Our West Virginia Program to Increase Colorectal Cancer Screening (WV PICCS) partner clinics participated in national Dress in Blue Day on Friday, March 3. Dress in Blue Day began as a way to present a united front in the battle against the disease during Colorectal Cancer Awareness Month. Partner clinic staff donned their favorite shade a blue in order to raise awareness of colorectal cancer screening with their patients.
Colorectal cancer is the second leading cause of cancer-related deaths in West Virginia. While colorectal cancer is a significant problem, it does not have to be. If men and women aged 50 years and older tested regularly for colorectal cancer, we could avoid at least 60% of deaths from this disease. Colorectal cancer does not always have symptoms so it is important to test for it even if you feel healthy.
WV PICCS is a CDC-funded program directed through the WVU Cancer Institute Cancer Prevention and Control. The purpose is to increase colorectal cancer screening rates in persons aged 50-75 in partner primary care clinics across West Virginia. WV PICCS works with each partner clinic to assess their current screening practices. With this information, program staff collaborate with the clinics’ administrators, providers, and staff to implement evidence-based interventions to increase and sustain colorectal cancer screening rates. WV PICCS works with each partner clinic for a 2-year period with the goal to increase colorectal cancer screening rates to the national goal of 80% or at least 10% above their baseline. The program currently partners with 24 primary care clinics in 18 counties.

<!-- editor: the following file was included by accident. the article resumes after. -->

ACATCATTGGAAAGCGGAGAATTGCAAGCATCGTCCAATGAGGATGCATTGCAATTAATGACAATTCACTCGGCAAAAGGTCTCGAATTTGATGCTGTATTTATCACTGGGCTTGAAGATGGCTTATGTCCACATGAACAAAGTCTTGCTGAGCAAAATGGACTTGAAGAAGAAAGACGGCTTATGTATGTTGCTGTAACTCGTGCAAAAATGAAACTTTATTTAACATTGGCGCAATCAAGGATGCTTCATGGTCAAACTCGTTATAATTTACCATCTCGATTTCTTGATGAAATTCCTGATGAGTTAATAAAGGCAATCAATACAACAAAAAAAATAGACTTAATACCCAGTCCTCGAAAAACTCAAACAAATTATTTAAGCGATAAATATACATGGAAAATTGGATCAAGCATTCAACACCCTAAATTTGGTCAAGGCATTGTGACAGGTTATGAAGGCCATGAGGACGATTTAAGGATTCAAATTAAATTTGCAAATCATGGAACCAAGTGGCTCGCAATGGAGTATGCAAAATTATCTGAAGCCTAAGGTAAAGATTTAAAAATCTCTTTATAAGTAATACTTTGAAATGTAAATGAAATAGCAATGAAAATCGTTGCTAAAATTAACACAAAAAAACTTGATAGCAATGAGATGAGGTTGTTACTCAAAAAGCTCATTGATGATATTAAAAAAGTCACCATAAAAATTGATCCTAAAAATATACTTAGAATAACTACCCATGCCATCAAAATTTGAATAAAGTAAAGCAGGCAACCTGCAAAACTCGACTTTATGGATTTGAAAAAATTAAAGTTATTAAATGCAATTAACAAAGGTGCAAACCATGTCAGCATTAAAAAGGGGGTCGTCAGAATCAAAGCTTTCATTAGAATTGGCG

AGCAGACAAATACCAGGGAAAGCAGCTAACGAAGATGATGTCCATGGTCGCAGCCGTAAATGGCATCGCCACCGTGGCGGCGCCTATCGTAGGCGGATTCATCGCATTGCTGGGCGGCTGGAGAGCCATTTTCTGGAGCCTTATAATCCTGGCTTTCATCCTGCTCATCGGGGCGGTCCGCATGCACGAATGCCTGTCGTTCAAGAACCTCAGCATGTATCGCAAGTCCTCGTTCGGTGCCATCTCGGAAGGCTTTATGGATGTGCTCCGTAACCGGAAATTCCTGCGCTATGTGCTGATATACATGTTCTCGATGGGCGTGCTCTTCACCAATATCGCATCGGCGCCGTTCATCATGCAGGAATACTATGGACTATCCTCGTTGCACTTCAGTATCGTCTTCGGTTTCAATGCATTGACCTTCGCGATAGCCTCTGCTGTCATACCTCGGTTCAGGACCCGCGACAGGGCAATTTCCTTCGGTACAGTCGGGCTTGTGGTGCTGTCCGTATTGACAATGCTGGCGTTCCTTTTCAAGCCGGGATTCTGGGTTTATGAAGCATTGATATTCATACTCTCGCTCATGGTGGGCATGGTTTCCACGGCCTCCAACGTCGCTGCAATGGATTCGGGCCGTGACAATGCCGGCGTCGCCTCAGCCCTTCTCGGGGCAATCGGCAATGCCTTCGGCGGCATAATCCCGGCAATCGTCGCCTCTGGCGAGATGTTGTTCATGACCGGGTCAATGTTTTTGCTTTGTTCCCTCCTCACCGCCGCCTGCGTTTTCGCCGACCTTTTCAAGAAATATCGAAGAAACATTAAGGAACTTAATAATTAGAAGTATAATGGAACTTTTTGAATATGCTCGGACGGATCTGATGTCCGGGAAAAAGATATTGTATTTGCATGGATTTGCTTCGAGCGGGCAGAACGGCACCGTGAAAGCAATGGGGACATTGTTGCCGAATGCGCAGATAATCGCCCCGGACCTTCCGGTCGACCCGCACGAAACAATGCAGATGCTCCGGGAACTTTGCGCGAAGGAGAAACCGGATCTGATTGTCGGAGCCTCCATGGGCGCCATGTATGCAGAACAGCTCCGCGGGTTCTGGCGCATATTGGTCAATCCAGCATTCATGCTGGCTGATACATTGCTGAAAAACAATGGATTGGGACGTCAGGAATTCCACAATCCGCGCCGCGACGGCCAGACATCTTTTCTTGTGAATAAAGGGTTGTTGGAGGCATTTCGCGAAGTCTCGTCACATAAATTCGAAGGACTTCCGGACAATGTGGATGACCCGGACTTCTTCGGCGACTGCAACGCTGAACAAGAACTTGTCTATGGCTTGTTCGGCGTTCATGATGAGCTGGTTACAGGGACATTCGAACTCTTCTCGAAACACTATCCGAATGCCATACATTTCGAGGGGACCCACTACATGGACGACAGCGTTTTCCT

Thanks to all of our partner clinics for showing their support!
The WVU Cancer Institute is the first institution in the United States to offer intraoperative radiation therapy (IORT) to treat glioblastoma.
Several events at this year’s West Virginia Writers’ Workshop, July 20-23 at WVU, are focused on the role of writing and storytelling in health. Presenters include narrative medicine faculty from several campuses across the U.S., along with the leaders of an expressive writing program for patients at the WVU Cancer Institute. Health sciences faculty, staff and students are invited to participate in some or all of the Workshop.
WVU cancer researcher participates in study that shows promising treatments for certain patients with advanced colorectal cancer
A group of cancer researchers, including Richard Goldberg, M.D., director of the WVU Cancer Institute, released a study today in the Journal of the American Medical Association comparing the results of combinations of chemotherapy delivered with targeted therapy drugs in the treatment of people with advanced colorectal cancer who had not received prior drug treatment for their advanced disease.